Hazardous substances and processes
Any hazardous substances that are going to be used, or processes which may produce hazardous materials, should be identified. The risks from work that might affect site workers or members of the public should then be assessed. Designers should eliminate hazardous materials from their designs. Where this is not possible, they should specify the least hazardous products which perform satisfactorily. Contractors often have detailed knowledge of alternative, less hazardous materials. Designers and contractors can often help each other in identifying hazardous materials and processes and suggesting less hazardous alternatives. If workers use or are exposed to hazardous substances as a result of their work, the Control of Substances Hazardous to Health Regulations 200216 (COSHH) make it a legal duty to assess the health risks involved and to prevent exposure or else adequately control it. There are separate regulations for asbestos and lead the Control of Asbestos at Work Regulations 200217 and the Control of Lead at Work Regulations 2002.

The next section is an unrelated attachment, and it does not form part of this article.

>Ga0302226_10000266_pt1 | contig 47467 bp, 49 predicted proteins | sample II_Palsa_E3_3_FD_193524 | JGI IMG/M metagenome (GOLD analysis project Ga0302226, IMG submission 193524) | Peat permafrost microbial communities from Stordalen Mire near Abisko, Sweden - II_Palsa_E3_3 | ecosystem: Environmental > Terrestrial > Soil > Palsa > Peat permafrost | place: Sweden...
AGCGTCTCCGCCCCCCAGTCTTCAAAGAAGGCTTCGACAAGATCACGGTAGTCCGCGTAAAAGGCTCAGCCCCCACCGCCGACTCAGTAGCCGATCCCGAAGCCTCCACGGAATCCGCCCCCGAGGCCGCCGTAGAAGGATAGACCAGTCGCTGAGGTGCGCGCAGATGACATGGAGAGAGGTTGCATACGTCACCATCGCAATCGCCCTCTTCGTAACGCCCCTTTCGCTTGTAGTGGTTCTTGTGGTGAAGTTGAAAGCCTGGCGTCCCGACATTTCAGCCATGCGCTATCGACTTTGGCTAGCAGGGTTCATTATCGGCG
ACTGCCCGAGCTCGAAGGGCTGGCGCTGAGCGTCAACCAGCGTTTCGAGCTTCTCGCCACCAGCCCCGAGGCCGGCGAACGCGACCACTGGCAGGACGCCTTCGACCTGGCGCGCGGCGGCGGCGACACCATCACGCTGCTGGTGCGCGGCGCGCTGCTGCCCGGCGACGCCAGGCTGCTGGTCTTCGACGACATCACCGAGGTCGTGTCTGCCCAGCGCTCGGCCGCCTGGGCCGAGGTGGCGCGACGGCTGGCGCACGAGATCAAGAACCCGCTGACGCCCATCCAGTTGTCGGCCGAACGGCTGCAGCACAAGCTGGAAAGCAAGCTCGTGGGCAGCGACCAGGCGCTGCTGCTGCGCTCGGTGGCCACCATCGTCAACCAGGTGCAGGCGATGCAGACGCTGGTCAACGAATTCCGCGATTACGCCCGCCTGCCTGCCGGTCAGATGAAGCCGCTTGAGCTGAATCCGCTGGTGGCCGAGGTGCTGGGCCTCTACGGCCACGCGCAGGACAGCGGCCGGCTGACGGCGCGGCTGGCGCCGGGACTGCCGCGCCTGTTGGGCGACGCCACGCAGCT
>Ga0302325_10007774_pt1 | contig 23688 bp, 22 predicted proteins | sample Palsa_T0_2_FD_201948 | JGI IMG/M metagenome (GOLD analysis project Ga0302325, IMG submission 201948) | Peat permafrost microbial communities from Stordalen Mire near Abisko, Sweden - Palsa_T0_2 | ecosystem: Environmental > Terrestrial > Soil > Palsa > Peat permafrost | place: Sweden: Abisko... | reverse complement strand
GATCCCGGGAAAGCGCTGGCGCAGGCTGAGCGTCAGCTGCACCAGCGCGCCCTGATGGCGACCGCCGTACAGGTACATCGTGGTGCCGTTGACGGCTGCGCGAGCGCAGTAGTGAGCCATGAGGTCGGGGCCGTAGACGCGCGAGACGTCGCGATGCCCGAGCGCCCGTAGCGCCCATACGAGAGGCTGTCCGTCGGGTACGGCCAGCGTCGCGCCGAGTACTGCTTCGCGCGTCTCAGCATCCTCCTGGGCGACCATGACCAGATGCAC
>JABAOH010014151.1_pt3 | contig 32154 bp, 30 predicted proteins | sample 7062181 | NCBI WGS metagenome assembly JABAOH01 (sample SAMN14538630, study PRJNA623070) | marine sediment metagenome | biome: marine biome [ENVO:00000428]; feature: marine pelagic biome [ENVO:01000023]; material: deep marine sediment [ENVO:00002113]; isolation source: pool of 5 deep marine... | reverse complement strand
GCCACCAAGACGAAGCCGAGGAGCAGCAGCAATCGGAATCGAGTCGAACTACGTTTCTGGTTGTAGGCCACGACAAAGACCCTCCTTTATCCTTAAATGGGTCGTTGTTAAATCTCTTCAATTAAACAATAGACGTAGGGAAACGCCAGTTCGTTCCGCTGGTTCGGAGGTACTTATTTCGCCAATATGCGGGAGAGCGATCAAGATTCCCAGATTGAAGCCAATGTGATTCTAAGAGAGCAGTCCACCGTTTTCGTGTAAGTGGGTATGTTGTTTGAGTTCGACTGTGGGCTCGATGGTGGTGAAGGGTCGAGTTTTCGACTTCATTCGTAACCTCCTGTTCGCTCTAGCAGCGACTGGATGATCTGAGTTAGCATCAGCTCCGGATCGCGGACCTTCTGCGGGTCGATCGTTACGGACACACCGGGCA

People may be exposed to hazardous substances either because they handle or use them directly (eg cement and solvents), or because the work itself results in the creation of a hazardous substance (eg scabbling concrete generates silica dust). Identify and assess both kinds of hazard. If hazardous substances are going to be used, manufacturers and suppliers of such substances have a legal duty to provide information. Read the label on the container and/or the safety data sheet. Approach the manufacturer or supplier directly for more information if necessary. Some hazardous substances may be on site before any work starts, eg sewer gases or ground contaminants. Assess these risks in the same way as for other hazardous substances. Information to help identify these risks may be available from the client, the design team or the principal contractor and should be contained in the pre-construction-stage health and safety plan.